Start a Blog

Running a blog is not always passive. In fact, it can take a lot of time. But there are certainly ways you can leverage a blog to create passive income, such as writing and selling an eBook we mentioned earlier. Articles can consistently generate income through Google Adsense or affiliate programs. The key is creating content that users need and will search for.

Editor’s Note: I’ll be the last to tell you that running a blog is passive income, because I’ve spent a massive amount of hours building MoneyNing.com. Yet, some people manage to build websites that keep earning income with only a bit of upfront effort. Income is mildly correlated with effort, but it doesn’t mean that the build and forget strategy isn’t viable.

What is one passive income stream you’ve tried? Was it a success?

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  • Don Greene says:

    I am 66 and have no retirement.Looking for passive income,can you help?

  • Great article about finding (mostly) passive forms of income. I’ve been looking for more passive ways to increase my investment portfolio, but haven’t yet taken the plunge into buying a second property- it’s on the list though! I like the idea of renting out expensive tools/items on Craigslist, though I would like to hear from someone who has tried it and how successful it was…ie. how many items come back broken…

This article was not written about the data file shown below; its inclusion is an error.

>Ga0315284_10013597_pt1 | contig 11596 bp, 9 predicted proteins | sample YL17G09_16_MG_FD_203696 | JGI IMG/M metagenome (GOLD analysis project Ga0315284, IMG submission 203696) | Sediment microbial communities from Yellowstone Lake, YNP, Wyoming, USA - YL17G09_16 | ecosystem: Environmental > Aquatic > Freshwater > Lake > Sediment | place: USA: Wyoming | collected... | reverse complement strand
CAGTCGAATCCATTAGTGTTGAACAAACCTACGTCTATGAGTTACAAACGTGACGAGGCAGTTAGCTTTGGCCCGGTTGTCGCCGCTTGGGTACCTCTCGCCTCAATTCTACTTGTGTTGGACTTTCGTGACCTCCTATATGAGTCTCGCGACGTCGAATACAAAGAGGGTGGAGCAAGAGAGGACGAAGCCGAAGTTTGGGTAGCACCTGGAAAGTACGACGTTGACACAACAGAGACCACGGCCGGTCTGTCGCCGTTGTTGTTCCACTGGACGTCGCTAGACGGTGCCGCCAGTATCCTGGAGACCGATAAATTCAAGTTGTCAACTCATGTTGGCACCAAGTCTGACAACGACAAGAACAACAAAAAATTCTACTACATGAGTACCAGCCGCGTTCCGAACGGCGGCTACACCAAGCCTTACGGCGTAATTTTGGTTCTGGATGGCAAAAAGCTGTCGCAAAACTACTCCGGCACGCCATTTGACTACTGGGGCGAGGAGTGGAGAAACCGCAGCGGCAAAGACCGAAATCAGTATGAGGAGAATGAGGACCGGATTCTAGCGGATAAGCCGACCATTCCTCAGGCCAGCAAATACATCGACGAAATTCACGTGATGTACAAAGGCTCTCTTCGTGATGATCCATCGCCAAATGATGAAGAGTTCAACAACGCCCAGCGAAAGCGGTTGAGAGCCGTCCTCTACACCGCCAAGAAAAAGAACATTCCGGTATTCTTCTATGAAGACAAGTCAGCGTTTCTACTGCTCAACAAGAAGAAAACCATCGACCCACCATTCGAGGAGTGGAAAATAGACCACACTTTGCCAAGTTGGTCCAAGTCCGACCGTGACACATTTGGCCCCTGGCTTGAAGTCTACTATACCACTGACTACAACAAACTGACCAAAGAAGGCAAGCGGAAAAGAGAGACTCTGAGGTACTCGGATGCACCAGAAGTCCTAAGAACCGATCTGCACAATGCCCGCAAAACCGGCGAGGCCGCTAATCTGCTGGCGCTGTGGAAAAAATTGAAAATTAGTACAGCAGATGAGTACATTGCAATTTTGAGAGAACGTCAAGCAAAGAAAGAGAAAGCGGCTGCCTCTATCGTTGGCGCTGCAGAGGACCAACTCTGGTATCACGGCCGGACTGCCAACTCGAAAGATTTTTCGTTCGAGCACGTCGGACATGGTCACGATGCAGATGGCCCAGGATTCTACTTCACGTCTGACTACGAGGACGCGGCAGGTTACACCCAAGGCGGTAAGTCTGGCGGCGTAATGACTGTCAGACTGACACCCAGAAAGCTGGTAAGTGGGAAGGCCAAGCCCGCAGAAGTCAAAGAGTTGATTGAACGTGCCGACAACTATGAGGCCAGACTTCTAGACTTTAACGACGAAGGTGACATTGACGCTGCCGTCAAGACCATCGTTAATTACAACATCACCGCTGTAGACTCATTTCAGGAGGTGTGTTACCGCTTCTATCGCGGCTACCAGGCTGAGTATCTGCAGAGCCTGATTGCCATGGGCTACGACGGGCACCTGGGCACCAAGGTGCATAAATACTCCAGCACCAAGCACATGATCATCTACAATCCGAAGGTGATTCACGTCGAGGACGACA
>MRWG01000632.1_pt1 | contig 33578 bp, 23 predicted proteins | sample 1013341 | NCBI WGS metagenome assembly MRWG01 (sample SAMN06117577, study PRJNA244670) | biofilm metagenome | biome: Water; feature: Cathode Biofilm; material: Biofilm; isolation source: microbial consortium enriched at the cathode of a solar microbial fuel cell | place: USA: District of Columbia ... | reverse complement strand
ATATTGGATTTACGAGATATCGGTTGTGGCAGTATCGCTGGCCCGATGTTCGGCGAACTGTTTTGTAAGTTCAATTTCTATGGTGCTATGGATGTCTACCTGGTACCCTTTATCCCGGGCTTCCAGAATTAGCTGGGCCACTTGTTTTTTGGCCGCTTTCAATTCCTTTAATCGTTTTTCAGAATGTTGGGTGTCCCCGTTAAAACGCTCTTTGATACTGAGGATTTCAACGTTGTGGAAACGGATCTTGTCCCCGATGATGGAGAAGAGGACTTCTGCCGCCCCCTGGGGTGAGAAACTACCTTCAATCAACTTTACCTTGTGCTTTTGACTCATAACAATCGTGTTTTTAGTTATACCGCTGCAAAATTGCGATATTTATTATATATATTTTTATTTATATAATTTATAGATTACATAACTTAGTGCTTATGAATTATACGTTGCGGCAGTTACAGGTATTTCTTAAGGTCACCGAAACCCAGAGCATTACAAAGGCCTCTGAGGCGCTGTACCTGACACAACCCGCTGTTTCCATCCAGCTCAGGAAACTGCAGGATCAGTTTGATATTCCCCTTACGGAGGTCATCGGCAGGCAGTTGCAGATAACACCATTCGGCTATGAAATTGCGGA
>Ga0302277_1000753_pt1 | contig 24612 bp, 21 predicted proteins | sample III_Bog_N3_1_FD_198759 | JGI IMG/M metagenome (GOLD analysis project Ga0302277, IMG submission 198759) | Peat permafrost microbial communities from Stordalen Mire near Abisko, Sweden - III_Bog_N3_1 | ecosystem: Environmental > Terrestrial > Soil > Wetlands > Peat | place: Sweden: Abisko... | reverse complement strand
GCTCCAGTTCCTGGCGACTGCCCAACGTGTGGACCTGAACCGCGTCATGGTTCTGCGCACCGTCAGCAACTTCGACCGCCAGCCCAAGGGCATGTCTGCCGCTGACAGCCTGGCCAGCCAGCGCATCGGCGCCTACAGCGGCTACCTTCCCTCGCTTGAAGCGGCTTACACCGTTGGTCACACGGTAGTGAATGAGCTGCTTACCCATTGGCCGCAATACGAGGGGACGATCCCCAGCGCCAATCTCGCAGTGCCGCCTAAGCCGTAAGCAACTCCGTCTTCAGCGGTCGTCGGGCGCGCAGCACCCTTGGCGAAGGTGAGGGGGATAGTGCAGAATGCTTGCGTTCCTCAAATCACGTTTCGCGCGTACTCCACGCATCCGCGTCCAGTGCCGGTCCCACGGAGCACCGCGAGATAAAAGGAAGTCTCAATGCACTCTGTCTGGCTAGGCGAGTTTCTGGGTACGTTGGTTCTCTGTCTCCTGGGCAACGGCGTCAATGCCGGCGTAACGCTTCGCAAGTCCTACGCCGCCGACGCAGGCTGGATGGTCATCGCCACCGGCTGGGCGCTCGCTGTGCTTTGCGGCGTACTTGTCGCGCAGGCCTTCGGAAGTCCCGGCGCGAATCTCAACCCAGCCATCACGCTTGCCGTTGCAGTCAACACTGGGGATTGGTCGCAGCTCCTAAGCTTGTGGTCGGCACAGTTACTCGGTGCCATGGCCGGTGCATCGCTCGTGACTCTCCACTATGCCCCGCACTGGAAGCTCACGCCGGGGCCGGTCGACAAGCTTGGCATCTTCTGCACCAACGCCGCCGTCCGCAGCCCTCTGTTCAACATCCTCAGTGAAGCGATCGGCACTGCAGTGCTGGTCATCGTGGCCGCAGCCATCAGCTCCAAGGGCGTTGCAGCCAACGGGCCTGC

• freebird says:

    I’ve worked full time as an engineer for over two decades, and the only side-income I’ve ever pursued is from stock trading. Not day-trading, I aim for long-term mean-reversion bets on thinly traded small cap stocks whose share price has collapsed. My rationale is that market efficiency scales with market cap, so there’s little opportunity in the index-fund names where analyst coverage is dense. The opposite end of the size spectrum has what I think are the greatest rewards– and risks from adverse selection.

    I’ll bet over the years I’ve spent more time reading through financial statements on Edgar than you have setting up your blog, so mine isn’t really passive income either, although I don’t take any active role in the companies whose shares I buy. I would say, though, that unlike writing for a blog, I enjoy digging through the numbers on income and cash flow reports and deciding what to speculate on. It’s nice to diversify my analytical bandwidth doing something that is completely separate from my day job.

    Success-wise I’d say it’s mixed– I think I’ve beaten the index averages, but by only a small margin so my return on hours spent is pretty low. But at least it’s better than the negative returns I’d be getting entertaining myself at the shopping mall!

    • David Ning says:

      It’s nice to hear from someone who is able to beat the averages. One good news you should know is that even though your effective “wage” is pretty low for your pursuit for higher returns, there’s also entertainment value with the time spent and that counts for something.